Work with LifeSpan to design a custom immunohistochemistry to address your specific biological question. Outsource the entire localization process without having to
worry about finding and characterizing target specific antibodies, sourcing and validating difficult-to-find tissues, and having the ability to interpret the resulting
immunostaining in relation to complex human pathologies.
TCR Screening Services
Test your therapeutic antibodies in immunohistochemistry against a broad panel of normal frozen human tissue types in order to determine potential unintended binding.
Our non-GLP TCR services are designed on the FDA recommendation outlined in their "Points to Consider in the Manufacture and Testing of Monoclonal Antibody Products for Human Use".
No significant cross-reactivity or interference between Doublecortin (DCX) and analogs was observed.
LS-F7708 is a 96-well enzyme-linked immunosorbent assay (ELISA) for the detection of Rat DCX / Doublecortin in samples of Tissue Homogenates. It is based upon a Sandwich assay principle and can be used to detect levels of DCX / Doublecortin as low as 0.054 nanograms per millilter.
96-Well Strip Plate
Colorimetric - 450nm (TMB)
0.156 - 10 ng/ml
Intra-Assay: CV<10% Inter-Assay: CV<12%
Due to their limited shelf life, LSBio ELISA kits are not typically stocked as finished goods. Upon receipt of an order each kit is assembled and tested to ensure that it meets specifications before shipping. Minor changes may occur to the Range, Sensitivity, and Precision. In the event of a significant change the order would be confirmed with the customer before shipping ELISA kit lot numbers reflect the date of final assembly and testing for each specific kit rather than a bulk manufactured lot. All kits are tested to confirm that they fall within their defined Inter- and Intra- assay coefficient of variation.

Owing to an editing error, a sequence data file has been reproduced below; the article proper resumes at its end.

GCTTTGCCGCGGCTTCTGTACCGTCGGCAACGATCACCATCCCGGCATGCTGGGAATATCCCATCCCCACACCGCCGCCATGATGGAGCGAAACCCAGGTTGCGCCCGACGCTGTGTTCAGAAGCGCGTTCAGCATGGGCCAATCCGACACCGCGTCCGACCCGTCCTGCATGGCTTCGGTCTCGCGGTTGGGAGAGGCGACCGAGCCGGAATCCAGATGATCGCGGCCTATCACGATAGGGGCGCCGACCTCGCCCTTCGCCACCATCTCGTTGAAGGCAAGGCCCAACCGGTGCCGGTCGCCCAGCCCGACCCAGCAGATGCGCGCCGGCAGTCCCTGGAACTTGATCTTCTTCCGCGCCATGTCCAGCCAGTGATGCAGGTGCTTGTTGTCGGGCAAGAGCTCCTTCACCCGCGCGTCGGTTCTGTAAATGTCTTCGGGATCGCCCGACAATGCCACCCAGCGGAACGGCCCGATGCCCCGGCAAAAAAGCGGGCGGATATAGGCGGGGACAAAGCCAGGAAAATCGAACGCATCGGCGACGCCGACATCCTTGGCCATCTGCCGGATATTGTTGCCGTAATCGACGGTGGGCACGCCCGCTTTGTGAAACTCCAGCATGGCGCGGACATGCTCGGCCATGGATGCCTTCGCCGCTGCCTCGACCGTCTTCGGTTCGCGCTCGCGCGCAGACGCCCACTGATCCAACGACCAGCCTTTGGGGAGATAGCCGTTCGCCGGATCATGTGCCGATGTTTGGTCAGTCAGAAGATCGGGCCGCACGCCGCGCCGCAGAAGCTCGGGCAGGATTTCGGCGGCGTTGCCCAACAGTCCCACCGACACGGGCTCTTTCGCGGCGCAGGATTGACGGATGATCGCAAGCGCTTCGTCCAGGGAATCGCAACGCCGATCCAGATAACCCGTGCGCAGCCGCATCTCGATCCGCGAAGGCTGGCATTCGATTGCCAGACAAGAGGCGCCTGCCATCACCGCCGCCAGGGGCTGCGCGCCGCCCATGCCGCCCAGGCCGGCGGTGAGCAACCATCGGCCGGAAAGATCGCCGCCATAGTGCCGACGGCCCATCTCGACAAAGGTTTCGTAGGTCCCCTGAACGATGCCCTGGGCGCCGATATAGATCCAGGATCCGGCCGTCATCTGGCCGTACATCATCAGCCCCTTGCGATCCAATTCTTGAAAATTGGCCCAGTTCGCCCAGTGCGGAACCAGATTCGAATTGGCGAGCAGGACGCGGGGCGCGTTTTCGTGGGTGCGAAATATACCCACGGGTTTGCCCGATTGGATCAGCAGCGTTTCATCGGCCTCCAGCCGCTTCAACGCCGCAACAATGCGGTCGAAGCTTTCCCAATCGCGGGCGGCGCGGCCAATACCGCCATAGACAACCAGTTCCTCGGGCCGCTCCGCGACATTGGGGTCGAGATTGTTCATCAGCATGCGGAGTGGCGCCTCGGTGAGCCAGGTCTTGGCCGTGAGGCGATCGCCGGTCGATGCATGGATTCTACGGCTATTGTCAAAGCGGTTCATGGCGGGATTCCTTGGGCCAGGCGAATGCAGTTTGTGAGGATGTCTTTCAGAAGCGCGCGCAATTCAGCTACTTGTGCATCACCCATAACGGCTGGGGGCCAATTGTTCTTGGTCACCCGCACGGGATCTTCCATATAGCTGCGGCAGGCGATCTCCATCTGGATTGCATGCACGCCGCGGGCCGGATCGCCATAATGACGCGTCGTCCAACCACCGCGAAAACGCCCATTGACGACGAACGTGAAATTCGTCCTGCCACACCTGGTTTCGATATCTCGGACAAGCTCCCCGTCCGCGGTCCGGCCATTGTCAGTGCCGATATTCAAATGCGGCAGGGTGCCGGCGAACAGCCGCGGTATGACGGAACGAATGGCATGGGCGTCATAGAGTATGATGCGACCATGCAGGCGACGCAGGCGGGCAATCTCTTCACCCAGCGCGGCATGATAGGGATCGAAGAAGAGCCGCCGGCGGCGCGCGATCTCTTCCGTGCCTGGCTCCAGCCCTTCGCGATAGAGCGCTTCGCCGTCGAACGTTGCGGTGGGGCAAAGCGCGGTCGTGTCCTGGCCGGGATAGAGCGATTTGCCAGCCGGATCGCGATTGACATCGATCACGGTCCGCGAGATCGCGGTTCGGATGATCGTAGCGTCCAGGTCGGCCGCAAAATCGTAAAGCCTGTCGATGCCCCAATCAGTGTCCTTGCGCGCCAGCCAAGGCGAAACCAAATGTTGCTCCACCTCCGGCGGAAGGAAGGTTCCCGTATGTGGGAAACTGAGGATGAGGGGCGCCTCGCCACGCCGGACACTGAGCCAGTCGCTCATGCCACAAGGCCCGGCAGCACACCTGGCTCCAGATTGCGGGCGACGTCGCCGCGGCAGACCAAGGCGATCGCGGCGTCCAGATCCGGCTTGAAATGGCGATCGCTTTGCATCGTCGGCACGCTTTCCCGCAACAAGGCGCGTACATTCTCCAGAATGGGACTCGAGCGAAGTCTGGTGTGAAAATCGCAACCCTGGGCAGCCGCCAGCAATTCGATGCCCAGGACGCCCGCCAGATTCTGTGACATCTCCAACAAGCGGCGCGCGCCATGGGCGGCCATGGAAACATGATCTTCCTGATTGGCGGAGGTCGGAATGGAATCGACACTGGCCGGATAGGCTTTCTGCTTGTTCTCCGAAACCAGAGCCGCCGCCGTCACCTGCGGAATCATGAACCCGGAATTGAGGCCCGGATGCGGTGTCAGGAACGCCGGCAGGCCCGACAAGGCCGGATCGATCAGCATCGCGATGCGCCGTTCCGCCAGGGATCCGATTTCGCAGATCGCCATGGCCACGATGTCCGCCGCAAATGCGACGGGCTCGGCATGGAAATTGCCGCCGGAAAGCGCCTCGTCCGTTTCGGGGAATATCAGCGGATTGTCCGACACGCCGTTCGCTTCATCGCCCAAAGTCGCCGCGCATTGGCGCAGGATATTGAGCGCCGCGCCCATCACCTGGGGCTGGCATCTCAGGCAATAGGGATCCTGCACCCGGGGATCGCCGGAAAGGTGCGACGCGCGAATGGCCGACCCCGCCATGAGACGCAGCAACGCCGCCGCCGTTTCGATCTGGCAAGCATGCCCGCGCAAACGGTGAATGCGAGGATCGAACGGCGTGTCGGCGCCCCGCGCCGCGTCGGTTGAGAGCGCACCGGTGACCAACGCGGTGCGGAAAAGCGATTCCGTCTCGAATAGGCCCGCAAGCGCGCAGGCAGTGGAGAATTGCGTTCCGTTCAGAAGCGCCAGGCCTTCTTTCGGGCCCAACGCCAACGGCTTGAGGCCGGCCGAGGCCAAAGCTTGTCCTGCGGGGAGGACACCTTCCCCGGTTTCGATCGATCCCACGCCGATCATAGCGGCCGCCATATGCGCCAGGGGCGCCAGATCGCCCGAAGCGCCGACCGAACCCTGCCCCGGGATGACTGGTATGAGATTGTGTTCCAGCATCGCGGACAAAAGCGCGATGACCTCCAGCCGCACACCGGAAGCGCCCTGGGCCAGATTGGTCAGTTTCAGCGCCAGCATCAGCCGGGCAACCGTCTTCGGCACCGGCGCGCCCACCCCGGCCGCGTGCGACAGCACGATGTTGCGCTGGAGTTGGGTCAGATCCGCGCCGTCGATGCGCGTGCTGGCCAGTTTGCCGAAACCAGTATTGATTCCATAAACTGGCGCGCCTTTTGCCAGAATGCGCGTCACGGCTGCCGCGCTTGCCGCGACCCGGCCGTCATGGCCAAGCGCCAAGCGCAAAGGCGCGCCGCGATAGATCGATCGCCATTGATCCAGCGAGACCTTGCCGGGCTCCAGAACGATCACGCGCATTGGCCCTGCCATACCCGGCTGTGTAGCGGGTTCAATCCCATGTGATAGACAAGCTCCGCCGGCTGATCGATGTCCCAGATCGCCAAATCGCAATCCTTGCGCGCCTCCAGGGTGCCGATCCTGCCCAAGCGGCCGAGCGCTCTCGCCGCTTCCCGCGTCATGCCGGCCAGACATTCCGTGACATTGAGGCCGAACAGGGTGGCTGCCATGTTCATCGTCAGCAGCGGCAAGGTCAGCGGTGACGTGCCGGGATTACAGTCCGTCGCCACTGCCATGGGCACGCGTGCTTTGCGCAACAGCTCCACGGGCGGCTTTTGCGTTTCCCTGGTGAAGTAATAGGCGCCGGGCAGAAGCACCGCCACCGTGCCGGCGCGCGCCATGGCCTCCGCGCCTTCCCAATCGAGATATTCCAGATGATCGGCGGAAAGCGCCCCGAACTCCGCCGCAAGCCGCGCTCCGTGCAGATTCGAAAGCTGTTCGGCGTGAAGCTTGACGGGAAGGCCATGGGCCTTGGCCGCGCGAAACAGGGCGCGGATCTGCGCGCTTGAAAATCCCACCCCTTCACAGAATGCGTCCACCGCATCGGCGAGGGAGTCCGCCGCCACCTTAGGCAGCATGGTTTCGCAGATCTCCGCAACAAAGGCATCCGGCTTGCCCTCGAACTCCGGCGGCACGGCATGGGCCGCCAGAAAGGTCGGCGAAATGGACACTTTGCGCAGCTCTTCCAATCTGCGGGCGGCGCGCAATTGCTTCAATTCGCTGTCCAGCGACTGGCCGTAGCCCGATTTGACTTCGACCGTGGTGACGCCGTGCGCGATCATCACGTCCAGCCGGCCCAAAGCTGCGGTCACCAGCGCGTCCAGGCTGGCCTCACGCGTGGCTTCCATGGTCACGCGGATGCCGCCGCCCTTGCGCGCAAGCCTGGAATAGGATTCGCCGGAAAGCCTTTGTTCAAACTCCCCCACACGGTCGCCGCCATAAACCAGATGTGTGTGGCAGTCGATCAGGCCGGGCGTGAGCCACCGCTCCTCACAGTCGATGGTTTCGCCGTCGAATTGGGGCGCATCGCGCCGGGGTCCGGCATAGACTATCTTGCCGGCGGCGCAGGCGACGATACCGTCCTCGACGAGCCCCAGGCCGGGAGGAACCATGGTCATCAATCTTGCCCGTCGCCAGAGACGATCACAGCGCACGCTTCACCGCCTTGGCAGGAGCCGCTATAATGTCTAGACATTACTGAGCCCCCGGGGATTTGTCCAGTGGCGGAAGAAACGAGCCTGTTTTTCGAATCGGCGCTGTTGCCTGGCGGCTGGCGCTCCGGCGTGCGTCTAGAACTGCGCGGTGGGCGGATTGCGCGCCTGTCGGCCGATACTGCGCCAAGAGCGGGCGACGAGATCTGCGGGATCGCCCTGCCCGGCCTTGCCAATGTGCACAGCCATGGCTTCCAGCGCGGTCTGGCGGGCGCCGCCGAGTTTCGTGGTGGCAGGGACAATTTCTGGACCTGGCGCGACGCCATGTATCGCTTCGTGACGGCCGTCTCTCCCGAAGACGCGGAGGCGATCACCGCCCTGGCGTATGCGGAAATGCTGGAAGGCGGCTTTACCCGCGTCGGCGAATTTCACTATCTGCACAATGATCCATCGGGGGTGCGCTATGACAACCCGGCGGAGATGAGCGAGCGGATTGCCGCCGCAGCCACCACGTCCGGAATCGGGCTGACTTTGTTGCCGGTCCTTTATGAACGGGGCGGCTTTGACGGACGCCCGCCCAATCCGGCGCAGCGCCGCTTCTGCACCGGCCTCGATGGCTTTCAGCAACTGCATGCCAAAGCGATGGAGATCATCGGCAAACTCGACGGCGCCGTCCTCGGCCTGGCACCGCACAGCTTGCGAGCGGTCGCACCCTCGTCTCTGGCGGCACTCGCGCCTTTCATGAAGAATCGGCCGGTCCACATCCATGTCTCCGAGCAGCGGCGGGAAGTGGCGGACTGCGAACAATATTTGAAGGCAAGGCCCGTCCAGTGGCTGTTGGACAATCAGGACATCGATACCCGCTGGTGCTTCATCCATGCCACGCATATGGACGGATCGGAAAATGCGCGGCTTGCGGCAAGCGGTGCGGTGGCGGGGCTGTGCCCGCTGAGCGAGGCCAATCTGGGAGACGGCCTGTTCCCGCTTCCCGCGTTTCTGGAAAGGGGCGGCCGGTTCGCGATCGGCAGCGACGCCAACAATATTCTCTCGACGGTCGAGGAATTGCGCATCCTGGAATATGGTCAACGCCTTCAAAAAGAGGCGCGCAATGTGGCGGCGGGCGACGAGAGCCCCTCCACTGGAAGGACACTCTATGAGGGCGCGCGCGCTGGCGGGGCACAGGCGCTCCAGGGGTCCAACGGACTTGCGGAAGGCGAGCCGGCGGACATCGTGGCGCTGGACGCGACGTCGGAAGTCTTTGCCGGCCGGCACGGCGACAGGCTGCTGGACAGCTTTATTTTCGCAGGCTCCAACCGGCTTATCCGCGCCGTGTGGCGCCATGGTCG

DCX / Doublecortin is a member of the doublecortin family. The protein encoded by this gene is a cytoplasmic protein and contains two doublecortin domains, which bind microtubules. In the developing cortex, cortical neurons must migrate over long distances to reach the site of their final differentiation. The encoded protein appears to direct neuronal migration by regulating the organization and stability of microtubules.